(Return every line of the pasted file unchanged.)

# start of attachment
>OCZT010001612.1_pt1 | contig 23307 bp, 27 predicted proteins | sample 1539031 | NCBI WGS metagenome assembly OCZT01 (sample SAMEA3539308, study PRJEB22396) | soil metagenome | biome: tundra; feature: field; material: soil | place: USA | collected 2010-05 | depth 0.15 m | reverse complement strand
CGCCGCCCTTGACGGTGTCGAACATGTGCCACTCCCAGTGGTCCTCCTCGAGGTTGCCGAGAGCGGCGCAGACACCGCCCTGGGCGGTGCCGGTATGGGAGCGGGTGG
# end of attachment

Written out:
>OCZT010001612.1_pt1 | contig 23307 bp, 27 predicted proteins | sample 1539031 | NCBI WGS metagenome assembly OCZT01 (sample SAMEA3539308, study PRJEB22396) | soil metagenome | biome: tundra; feature: field; material: soil | place: USA | collected 2010-05 | depth 0.15 m | reverse complement strand
CGCCGCCCTTGACGGTGTCGAACATGTGCCACTCCCAGTGGTCCTCCTCGAGGTTGCCGAGAGCGGCGCAGACACCGCCCTGGGCGGTGCCGGTATGGGAGCGGGTGG